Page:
Wednesday, December 27, 2006


How does a zebrafish grow a new tail?

If a zebrafish loses a chunk of its tail fin, it'll grow back within a week. Like lizards, newts, and frogs, a zebrafish can replace surprisingly complex body parts. A tail fin, for example, has many different types of cells and is a very intricate structure. It is the fish version of an arm or leg.

The question of how cold-blooded animals re-grow missing tails and other appendages has fascinated veterinary and medical scientists. They also wonder if people, and other warm-blooded animals that evolved from these simpler creatures, might still have untapped regenerative powers hidden in their genes.

People are constantly renewing blood components, skeletal muscles and skin. We can regenerate liver tissue and repair minor injuries to bone, muscle, the tips of our toes and fingers, and the corneas of our eyes. Finding out more about the remarkable ability of amphibians and fish to re-grow complex parts might provide the information necessary to create treatments for people whose hearts, spinal cords, eyes or arms and legs have been badly hurt.

Scientists have discovered some of the genes and cell-to-cell communication pathways that enable zebrafish to restore their tail fins.

'The ability to regenerate body parts such as those that are damaged by injury or disease,' said Dr. Randall Moon*, professor of pharmacology at the University of Washington (UW), an investigator of the Howard Hughes Medical Institute, and a researcher in the UW Institute for Stem Cell and Regenerative Medicine, 'involves creating cells that can take any number of new roles. This can be done by re-programming cells that already have a given function or by activating resident stem cells.'

Continued at "How does a zebrafish grow a new tail?"


Based on the journal Development paper:

Distinct Wnt signaling pathways have opposing roles in appendage regeneration

Cristi L. Stoick-Cooper, Gilbert Weidinger, Kimberly J. Riehle, Charlotte Hubbert, Michael B. Major, Nelson Fausto, and Randall T. Moon


In contrast to mammals, lower vertebrates have a remarkable capacity to regenerate** complex structures damaged by injury or disease. This process, termed epimorphic regeneration, involves progenitor cells created through the reprogramming of differentiated cells or through the activation of resident stem cells. Wnt/beta-catenin signaling regulates progenitor cell fate and proliferation during embryonic development and stem cell function in adults, but its functional involvement in epimorphic regeneration has not been addressed. Using transgenic fish lines, we show that Wnt/beta-catenin signaling is activated in the regenerating zebrafish tail fin and is required for formation and subsequent proliferation of the progenitor cells of the blastema. Wnt/beta-catenin signaling appears to act upstream of FGF signaling, which has recently been found to be essential for fin regeneration. Intriguingly, increased Wnt/beta-catenin signaling is sufficient to augment regeneration, as tail fins regenerate faster in fish heterozygous for a loss-of-function mutation in axin1, a negative regulator of the pathway. Likewise, activation of Wnt/beta-catenin signaling by overexpression of wnt8 increases proliferation of progenitor cells in the regenerating fin. By contrast, overexpression of wnt5b (pipetail) reduces expression of Wnt/beta-catenin target genes, impairs proliferation of progenitors and inhibits fin regeneration. Importantly, fin regeneration is accelerated in wnt5b mutant fish. These data suggest that Wnt/beta-catenin signaling promotes regeneration, whereas a distinct pathway activated by wnt5b acts in a negative-feedback loop to limit regeneration.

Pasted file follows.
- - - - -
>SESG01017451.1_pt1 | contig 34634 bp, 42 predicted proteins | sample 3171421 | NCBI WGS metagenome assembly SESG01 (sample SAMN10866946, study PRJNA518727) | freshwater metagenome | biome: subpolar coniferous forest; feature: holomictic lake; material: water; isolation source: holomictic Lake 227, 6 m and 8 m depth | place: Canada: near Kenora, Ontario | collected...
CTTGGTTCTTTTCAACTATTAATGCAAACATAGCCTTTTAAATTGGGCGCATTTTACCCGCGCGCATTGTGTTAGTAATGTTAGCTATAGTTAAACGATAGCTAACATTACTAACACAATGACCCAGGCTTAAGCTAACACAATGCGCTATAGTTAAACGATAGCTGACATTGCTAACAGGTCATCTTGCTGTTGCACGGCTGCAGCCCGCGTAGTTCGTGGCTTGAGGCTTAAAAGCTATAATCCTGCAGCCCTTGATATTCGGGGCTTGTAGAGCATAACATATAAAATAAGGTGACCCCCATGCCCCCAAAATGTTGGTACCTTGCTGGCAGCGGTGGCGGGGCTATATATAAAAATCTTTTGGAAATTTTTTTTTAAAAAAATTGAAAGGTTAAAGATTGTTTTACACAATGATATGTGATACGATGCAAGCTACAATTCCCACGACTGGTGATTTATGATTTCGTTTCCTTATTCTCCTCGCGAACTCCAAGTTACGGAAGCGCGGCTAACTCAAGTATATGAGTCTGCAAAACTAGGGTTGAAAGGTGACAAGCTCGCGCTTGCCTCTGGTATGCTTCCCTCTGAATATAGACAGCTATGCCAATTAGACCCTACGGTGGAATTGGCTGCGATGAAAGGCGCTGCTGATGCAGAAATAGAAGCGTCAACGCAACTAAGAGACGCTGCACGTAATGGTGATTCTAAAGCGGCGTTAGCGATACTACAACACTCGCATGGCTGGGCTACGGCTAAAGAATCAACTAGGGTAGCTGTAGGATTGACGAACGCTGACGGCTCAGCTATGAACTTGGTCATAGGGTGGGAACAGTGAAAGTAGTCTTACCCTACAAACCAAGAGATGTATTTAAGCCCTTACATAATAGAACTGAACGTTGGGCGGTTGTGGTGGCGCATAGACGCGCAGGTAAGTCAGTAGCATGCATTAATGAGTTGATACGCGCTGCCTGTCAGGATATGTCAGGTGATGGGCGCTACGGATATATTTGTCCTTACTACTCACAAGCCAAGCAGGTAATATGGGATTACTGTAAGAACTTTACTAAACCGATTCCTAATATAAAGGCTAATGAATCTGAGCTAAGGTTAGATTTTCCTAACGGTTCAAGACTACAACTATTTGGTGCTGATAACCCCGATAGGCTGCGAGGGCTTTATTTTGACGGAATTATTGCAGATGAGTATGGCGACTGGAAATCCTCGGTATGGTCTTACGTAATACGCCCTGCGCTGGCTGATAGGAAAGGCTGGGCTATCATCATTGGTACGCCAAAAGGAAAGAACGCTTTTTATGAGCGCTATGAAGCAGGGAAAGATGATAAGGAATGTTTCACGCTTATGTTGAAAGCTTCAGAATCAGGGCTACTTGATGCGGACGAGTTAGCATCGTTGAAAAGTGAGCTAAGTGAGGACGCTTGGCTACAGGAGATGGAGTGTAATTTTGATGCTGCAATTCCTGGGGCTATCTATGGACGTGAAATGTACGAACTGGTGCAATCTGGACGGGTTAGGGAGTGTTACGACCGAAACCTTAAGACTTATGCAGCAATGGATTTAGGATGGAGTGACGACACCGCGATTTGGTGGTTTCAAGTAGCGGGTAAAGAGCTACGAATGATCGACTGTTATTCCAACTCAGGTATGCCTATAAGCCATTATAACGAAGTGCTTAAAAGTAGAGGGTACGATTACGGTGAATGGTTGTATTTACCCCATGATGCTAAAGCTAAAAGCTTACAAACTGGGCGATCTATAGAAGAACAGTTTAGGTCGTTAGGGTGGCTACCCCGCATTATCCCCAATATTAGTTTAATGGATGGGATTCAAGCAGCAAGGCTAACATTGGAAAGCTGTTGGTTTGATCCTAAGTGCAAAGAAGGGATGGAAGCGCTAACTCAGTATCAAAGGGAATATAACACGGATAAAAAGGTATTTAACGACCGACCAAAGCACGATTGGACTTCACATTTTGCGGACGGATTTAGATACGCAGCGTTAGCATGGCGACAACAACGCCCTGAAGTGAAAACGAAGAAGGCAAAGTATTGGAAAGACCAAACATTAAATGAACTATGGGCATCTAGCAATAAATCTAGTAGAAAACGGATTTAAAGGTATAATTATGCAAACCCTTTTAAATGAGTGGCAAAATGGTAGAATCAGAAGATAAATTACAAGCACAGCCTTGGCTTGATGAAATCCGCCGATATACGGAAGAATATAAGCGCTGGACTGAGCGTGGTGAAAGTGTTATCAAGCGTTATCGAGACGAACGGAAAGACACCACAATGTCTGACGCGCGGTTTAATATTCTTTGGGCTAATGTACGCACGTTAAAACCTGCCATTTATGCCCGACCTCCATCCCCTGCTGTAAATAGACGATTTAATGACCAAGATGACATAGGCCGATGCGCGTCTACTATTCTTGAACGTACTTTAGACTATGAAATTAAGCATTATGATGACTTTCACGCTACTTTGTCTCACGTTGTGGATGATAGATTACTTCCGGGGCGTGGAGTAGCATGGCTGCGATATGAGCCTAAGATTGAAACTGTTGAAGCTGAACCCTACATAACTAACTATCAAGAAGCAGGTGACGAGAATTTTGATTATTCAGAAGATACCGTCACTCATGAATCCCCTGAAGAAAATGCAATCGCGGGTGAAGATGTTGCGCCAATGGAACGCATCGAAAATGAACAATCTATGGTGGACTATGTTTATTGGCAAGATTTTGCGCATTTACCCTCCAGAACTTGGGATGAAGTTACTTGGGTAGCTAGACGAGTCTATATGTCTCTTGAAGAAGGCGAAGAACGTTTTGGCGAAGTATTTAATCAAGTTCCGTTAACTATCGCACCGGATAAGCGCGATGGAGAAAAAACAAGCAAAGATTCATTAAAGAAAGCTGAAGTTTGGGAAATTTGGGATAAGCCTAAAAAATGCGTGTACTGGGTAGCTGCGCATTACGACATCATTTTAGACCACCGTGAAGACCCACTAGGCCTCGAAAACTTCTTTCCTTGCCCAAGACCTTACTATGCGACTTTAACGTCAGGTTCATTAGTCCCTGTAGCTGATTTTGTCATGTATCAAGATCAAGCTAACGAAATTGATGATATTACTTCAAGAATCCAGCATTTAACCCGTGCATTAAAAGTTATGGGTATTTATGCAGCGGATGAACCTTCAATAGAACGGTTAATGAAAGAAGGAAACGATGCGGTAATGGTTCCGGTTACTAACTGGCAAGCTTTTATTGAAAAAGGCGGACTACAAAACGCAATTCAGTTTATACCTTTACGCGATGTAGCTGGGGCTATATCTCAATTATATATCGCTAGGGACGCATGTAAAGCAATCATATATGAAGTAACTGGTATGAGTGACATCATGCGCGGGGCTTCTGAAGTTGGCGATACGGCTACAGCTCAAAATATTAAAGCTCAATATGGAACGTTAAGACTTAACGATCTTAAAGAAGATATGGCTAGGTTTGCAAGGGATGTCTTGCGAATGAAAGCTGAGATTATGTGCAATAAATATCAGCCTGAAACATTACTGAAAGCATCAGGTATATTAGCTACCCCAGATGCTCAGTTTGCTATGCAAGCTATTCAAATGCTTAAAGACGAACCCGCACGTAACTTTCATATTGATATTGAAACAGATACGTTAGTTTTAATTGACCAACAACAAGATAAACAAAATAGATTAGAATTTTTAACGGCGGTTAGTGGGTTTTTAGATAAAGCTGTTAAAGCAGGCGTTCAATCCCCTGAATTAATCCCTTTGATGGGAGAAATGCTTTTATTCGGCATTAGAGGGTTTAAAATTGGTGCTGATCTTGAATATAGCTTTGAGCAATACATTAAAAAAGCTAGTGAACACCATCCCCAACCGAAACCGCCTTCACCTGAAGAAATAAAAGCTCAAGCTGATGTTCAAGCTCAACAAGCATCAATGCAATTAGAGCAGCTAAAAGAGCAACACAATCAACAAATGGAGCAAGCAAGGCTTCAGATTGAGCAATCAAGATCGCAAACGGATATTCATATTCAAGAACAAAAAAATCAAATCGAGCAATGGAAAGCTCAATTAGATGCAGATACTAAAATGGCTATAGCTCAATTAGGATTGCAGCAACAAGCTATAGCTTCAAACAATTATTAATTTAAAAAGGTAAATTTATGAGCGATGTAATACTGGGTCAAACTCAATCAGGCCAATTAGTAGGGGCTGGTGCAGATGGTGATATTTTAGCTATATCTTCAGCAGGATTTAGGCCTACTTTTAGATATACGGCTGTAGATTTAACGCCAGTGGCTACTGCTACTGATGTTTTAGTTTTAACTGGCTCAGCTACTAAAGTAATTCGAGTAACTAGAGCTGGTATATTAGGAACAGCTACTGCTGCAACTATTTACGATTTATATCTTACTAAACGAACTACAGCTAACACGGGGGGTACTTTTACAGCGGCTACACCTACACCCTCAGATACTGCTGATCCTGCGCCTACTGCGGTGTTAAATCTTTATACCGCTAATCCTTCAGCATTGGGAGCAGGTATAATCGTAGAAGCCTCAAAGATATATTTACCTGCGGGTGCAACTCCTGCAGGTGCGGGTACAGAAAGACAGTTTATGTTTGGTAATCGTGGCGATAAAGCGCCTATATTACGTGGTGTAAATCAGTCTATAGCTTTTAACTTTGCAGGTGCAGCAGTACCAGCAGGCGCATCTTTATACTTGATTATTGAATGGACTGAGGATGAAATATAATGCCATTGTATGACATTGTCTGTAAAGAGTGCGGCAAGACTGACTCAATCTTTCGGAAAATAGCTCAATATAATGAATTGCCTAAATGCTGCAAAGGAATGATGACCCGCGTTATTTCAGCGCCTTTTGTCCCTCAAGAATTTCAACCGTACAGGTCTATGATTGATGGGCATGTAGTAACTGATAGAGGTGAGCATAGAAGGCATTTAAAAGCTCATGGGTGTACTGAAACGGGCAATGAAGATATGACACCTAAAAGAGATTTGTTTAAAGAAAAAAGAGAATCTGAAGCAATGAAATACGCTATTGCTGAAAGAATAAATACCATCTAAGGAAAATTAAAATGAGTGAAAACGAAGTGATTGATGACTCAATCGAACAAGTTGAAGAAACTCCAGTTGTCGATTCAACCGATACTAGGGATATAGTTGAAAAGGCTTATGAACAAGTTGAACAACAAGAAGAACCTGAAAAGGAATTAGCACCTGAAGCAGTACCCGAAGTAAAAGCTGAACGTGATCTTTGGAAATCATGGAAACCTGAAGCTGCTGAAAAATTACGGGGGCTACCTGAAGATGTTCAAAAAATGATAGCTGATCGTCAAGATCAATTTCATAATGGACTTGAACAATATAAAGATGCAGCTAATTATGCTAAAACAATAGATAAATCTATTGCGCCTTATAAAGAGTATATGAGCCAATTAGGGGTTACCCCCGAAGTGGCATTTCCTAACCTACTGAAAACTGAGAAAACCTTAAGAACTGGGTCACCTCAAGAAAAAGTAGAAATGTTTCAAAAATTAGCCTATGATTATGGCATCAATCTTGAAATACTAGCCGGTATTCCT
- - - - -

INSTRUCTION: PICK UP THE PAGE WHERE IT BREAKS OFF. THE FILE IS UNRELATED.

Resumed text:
*Info on Randall Moon:

Randall Moon studies the biochemistry of the Wnt signal transduction pathways and the roles of these pathways in vertebrates. He is interested in understanding the normal mechanisms and functions of Wnt signaling and in using this understanding to develop insights into the roles of Wnt signaling in diseases. He is also interested in developing potential therapies, with an emphasis on regenerative medicine.


**Info on Regeneration:

"...Regeneration occurs in many, if not all vertebrate embryos, and is present in some adult animals such as salamanders ( e.g. the newt and axolotl), hydra, horseshoe crabs and a type of mouse. [1] [2]. Mammals exhibit limited regenerative abilities, although not as impressive as salamanders. Examples of mammalian regeneration include antlers, finger tips and holes in ears. Finger tip regeneration has been well characterized, and these studies have resulted in the first demonstration of a genetic pathway controlling regeneration in a mammal. Several species of mammals can regenerate ear holes; a phenomenon that has been most studied in the MRL mouse. If the processes behind regeneration are fully understood, it is believed this would lead to better treatment for individuals with nerve injuries (such as those resulting from a broken back or a polio infection), missing limbs, and/or damaged or destroyed organs.

Regeneration of a lost limb occurs in two major steps, first de-differentiation of adult cells into a stem cell state similar to embryonic cells and second, development of these cells into new tissue more or less the same way it developed the first time [7]. Some animals like planarians instead keep clusters of non-differentiated cells within their bodies, which migrate to the parts of the body that need healing..."

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